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Pannus is a medical term for a hanging flap of tissue. When involving the stomach, it is called a panniculus and consists of skin, fat, and sometimes contents of the internal abdomen as part of a hernia. A pannus can be the result of loose hanging tissues after pregnancy or weight loss. It can also be the deformity of obesity. A pannus can come in many different sizes and shapes and can become very large, even hanging down below the knees. The extra tissue of a hanging pannus can make personal hygiene difficult. Skin conditions such as yeast infections under the pannus are common problems. A massive hanging pannus can get in the way of walking. A smaller pannus can be an annoyance with clothing as the individual sits or stands. Pannus can be removed by plastic surgery operation called a panniculectomy (which is a type of tummy tuck).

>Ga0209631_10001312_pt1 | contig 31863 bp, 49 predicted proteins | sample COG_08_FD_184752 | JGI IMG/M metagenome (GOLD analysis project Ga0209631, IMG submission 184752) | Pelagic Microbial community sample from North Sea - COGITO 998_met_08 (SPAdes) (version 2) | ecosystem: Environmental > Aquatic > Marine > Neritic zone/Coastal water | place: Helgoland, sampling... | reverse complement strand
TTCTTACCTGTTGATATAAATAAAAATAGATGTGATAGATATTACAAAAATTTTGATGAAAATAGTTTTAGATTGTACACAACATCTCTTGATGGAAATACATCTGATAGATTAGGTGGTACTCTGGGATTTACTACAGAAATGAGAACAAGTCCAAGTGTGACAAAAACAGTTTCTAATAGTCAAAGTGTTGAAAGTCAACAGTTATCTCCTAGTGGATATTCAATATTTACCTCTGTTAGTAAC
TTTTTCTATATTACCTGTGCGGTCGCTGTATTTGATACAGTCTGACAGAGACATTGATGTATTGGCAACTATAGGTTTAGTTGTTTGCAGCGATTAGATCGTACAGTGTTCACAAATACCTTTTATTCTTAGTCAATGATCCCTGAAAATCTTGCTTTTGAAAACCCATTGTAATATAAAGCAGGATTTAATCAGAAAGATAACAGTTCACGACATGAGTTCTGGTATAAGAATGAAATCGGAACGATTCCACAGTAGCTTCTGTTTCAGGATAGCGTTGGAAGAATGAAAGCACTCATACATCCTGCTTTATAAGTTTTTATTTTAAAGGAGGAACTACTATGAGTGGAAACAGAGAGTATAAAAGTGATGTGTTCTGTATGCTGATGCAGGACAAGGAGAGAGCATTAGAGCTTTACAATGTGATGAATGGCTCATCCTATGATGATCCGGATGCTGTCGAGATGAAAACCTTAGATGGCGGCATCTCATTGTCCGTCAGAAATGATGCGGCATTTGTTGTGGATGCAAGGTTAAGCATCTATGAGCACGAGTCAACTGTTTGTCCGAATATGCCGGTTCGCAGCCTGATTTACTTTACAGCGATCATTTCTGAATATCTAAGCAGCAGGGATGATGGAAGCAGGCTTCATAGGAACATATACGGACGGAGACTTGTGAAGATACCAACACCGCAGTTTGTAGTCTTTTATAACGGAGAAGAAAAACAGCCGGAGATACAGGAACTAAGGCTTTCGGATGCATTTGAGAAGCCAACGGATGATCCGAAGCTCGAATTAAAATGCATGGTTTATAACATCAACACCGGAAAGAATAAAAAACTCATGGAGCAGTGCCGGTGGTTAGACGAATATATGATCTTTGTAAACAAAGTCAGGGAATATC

Additional recommended knowledge

In people suffering from rheumatoid arthritis, pannus tissue eventually forms in the joint affected by the disease, causing loss of bone and cartilage.

In ophthalmology, "pannus" refers to the growth of blood vessels into the peripheral cornea. In normal individuals, the cornea is avascular. Chronic local hypoxia (such as that occurring with overuse of contact lenses) or inflammation may lead to peripheral corneal vascularization, or pannus. Pannus may also develop in diseases of the corneal stem cells, such as aniridia. It is often solved by peritomy.


    This article is licensed under the GNU Free Documentation License. It uses material from the Wikipedia article "Pannus". A list of authors is available in Wikipedia.
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